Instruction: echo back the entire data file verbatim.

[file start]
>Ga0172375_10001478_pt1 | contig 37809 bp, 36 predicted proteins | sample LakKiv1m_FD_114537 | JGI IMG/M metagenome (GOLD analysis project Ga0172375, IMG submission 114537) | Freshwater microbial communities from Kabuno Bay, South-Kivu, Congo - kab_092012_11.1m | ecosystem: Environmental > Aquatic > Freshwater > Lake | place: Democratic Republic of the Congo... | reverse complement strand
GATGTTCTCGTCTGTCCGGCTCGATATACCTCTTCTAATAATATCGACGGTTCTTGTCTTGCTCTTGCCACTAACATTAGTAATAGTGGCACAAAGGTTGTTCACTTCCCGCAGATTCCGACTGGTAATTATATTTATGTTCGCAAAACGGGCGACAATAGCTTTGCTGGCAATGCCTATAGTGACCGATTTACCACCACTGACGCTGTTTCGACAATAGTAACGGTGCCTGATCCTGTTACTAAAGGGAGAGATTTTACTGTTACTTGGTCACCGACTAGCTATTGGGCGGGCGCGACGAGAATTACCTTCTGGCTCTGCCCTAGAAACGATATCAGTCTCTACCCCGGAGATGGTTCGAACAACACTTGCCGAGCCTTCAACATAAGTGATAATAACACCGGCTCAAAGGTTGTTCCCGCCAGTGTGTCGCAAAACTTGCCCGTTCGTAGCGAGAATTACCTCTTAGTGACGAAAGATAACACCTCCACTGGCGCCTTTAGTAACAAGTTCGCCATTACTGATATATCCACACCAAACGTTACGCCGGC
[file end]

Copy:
>Ga0172375_10001478_pt1 | contig 37809 bp, 36 predicted proteins | sample LakKiv1m_FD_114537 | JGI IMG/M metagenome (GOLD analysis project Ga0172375, IMG submission 114537) | Freshwater microbial communities from Kabuno Bay, South-Kivu, Congo - kab_092012_11.1m | ecosystem: Environmental > Aquatic > Freshwater > Lake | place: Democratic Republic of the Congo... | reverse complement strand
GATGTTCTCGTCTGTCCGGCTCGATATACCTCTTCTAATAATATCGACGGTTCTTGTCTTGCTCTTGCCACTAACATTAGTAATAGTGGCACAAAGGTTGTTCACTTCCCGCAGATTCCGACTGGTAATTATATTTATGTTCGCAAAACGGGCGACAATAGCTTTGCTGGCAATGCCTATAGTGACCGATTTACCACCACTGACGCTGTTTCGACAATAGTAACGGTGCCTGATCCTGTTACTAAAGGGAGAGATTTTACTGTTACTTGGTCACCGACTAGCTATTGGGCGGGCGCGACGAGAATTACCTTCTGGCTCTGCCCTAGAAACGATATCAGTCTCTACCCCGGAGATGGTTCGAACAACACTTGCCGAGCCTTCAACATAAGTGATAATAACACCGGCTCAAAGGTTGTTCCCGCCAGTGTGTCGCAAAACTTGCCCGTTCGTAGCGAGAATTACCTCTTAGTGACGAAAGATAACACCTCCACTGGCGCCTTTAGTAACAAGTTCGCCATTACTGATATATCCACACCAAACGTTACGCCGGC